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Traditional lime plastering with hot lime mortar and cow dung in Sandbach

I recently wrapped up a distinctive plastering project in Sandbach, working on an old brick wall in a house from the 1800s. The job was for a lovely elderly gentleman, focusing on reviving a wall that had been blackened with soot over time. Here's a more detailed look at the process and the choices made along the way. View the project on instagram here: https://www.instagram.com/p/C1nAkYjsp6R

Understanding the Task at Hand

The wall in question was part of a single-skin brick structure, common in houses from that era. Over the years, soot had built up on its surface, creating a need for thorough restoration. The homeowner, despite his hearing difficulties, was keen to see his wall restored to its former state.

Selection of Materials: Hot Lime Mortar with Cow Dung

The primary material chosen for this project was hot lime mortar, slaked and mixed right on the job site. This choice was twofold: Lime is historically accurate for such an old structure because it is breathable and flexible, and the 'hot mix' method was preferable due to the cold working conditions. An interesting addition to the mix was cow dung, a traditional ingredient that helps prevent soot from seeping through the new plaster.

Incorporating Modern Techniques: Synthetic Fibres

To bring a modern element into this traditional method, synthetic fibres were added to the plaster mix. This was a strategic move to enhance the durability of the plaster. These fibres help in reducing the risk of shrinkage cracking, a common issue with lime plaster, especially when applied in a single float coat.

Execution and Outcome

Applying the plaster in a single float coat was a challenge, requiring precision and expertise. The blend of hot lime mortar, cow dung, and synthetic fibres needed careful balancing to ensure it adhered well to the old brick while maintaining its structural integrity. The result was a rejuvenated wall that not only looked clean and fresh but also carried the strength and resilience provided by the synthetic fibres.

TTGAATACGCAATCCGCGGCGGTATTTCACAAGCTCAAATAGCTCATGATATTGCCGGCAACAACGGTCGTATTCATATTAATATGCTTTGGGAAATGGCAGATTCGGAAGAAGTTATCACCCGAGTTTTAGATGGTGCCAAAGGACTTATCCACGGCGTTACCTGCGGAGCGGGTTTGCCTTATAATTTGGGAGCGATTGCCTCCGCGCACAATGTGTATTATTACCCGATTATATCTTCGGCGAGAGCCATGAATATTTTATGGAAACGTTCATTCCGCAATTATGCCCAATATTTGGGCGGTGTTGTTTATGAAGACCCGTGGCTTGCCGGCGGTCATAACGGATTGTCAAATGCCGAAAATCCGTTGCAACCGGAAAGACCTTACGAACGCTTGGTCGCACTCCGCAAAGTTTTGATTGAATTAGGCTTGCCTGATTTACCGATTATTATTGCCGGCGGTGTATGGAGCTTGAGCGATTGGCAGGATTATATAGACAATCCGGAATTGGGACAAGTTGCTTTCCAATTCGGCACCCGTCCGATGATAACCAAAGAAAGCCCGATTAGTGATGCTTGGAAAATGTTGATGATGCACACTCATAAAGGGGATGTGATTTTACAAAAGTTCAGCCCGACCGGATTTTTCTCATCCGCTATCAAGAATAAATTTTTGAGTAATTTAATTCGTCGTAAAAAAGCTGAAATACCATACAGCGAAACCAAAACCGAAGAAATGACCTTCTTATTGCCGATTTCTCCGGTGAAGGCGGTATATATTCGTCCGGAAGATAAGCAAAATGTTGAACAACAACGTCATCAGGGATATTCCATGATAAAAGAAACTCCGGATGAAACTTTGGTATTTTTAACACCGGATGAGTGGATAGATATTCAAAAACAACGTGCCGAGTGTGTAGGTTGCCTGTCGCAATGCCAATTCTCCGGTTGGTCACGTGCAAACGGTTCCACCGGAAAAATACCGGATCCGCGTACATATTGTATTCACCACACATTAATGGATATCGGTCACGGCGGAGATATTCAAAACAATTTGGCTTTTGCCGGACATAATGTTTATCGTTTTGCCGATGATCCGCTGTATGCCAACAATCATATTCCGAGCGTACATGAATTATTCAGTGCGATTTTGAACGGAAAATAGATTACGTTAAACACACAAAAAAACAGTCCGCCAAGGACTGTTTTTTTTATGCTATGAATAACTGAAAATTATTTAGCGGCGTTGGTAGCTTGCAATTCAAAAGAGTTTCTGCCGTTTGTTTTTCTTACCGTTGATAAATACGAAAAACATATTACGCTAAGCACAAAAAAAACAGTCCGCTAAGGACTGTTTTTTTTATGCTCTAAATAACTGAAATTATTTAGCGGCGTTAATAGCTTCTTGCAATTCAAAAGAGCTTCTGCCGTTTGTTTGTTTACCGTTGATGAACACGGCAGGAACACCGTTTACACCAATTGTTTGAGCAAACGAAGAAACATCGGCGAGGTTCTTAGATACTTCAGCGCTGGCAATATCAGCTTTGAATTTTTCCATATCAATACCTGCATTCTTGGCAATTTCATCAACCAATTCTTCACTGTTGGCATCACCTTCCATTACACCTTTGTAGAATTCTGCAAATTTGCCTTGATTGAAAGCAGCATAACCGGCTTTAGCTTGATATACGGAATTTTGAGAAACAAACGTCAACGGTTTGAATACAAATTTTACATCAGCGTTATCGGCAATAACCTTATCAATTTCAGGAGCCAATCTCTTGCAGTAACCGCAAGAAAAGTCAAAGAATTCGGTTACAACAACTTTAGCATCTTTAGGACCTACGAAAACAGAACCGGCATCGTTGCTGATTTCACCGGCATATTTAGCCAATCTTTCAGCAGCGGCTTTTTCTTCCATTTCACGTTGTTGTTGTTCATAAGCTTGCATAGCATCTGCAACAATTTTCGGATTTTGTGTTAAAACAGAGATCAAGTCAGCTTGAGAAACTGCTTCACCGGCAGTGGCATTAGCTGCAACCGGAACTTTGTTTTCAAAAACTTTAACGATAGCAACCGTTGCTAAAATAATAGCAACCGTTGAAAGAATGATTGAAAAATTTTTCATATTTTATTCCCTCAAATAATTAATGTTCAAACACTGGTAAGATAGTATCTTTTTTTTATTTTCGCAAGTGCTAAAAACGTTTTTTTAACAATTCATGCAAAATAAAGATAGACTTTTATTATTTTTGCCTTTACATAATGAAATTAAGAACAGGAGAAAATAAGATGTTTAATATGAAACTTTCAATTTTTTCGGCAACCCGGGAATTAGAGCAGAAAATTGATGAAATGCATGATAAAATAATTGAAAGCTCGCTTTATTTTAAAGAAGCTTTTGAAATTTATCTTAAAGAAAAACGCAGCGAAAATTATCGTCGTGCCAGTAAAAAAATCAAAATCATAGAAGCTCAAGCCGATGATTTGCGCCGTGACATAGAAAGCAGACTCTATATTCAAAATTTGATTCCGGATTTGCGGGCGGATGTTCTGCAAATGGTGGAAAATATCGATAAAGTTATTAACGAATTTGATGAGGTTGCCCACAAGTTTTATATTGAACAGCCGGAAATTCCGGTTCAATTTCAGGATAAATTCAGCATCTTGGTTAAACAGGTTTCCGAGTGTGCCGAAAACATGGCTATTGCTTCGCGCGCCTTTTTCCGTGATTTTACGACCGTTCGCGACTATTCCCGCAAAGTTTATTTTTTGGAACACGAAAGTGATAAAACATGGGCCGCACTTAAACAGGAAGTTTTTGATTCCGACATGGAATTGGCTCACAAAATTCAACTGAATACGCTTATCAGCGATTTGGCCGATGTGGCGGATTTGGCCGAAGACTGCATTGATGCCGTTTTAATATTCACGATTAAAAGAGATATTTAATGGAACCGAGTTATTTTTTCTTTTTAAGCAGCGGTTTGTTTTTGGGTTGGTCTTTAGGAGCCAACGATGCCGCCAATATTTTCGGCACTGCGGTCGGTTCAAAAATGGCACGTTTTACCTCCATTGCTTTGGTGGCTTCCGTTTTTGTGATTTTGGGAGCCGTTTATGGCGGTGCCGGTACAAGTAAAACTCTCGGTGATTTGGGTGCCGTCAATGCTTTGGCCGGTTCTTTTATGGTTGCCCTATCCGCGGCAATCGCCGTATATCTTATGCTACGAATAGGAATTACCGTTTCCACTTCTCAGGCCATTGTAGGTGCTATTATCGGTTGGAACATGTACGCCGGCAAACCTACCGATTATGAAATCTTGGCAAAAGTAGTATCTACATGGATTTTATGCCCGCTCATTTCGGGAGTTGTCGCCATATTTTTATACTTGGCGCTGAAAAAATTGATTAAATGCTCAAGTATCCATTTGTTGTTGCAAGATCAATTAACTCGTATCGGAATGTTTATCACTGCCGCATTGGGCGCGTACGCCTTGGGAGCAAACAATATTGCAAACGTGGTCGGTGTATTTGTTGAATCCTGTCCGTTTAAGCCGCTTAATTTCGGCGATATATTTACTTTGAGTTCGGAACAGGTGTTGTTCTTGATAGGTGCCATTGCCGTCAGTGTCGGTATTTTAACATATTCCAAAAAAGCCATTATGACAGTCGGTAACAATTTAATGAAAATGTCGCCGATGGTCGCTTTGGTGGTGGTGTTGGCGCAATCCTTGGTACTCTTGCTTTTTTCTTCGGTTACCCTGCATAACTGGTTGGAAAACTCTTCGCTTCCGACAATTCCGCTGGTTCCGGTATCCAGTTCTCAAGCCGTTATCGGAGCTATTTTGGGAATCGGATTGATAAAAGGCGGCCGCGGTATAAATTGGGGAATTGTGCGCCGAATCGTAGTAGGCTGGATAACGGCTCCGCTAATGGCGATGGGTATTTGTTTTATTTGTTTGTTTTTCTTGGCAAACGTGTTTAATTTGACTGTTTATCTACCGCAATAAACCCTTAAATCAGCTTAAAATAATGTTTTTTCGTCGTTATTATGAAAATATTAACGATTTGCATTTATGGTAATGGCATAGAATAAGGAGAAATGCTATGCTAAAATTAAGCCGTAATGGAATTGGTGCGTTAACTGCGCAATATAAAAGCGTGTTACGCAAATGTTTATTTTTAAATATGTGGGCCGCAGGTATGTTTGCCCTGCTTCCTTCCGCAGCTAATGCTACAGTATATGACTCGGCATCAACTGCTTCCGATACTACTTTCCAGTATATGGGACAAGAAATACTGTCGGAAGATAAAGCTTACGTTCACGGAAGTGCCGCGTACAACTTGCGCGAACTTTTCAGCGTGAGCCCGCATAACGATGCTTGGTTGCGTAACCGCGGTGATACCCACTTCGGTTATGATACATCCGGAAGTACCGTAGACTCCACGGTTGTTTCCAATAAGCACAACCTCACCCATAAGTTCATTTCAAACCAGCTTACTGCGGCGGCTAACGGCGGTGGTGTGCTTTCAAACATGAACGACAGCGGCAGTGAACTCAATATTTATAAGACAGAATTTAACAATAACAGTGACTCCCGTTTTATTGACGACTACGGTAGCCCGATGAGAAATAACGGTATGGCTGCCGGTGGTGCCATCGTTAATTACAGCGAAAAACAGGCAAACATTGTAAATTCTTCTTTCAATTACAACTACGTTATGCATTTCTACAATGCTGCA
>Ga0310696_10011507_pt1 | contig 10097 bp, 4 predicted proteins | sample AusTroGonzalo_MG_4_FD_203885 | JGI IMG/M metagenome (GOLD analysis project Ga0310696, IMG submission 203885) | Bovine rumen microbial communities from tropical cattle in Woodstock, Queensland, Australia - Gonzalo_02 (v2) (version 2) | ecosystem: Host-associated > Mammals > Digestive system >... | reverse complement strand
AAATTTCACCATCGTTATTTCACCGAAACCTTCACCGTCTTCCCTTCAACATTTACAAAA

Finishing Touches: Skimming with Lime Putty and Kiln-Dried Sand

To complete the restoration, the wall received a final skim coat using a mixture of lime putty and kiln-dried sand. This combination was key in achieving a smooth, fine finish, essential for the aesthetic aspect of the wall. The lime putty blend not only provided a pleasing texture but also ensured compatibility with the underlying hot lime mortar mix.

Additionally, I left behind some extra lime putty for the homeowner. This was to facilitate the application of a limewash, should he choose to add this traditional protective and decorative layer. Limewash, known for its breathable and natural properties, would be the ideal choice for painting over the lime plaster, ensuring the wall's ability to regulate moisture and maintain its historic character.

In summary, this project in Sandbach was a perfect blend of traditional methods and materials combined with modern enhancements, resulting in a beautifully restored, functional, and historically respectful wall. The process underscored the importance of preserving traditional craftsmanship while adapting to contemporary needs and materials.

This project in Sandbach was more than just a restoration job; it was a blend of respecting historical building techniques while embracing modern advancements for a durable finish. The satisfaction of the homeowner and the revived look of the wall stood as a testament to the success of this approach.

If you would like something similar for your own home please fill in the quote form and I will get back to you. https://ayresplastering.co.uk/#quote

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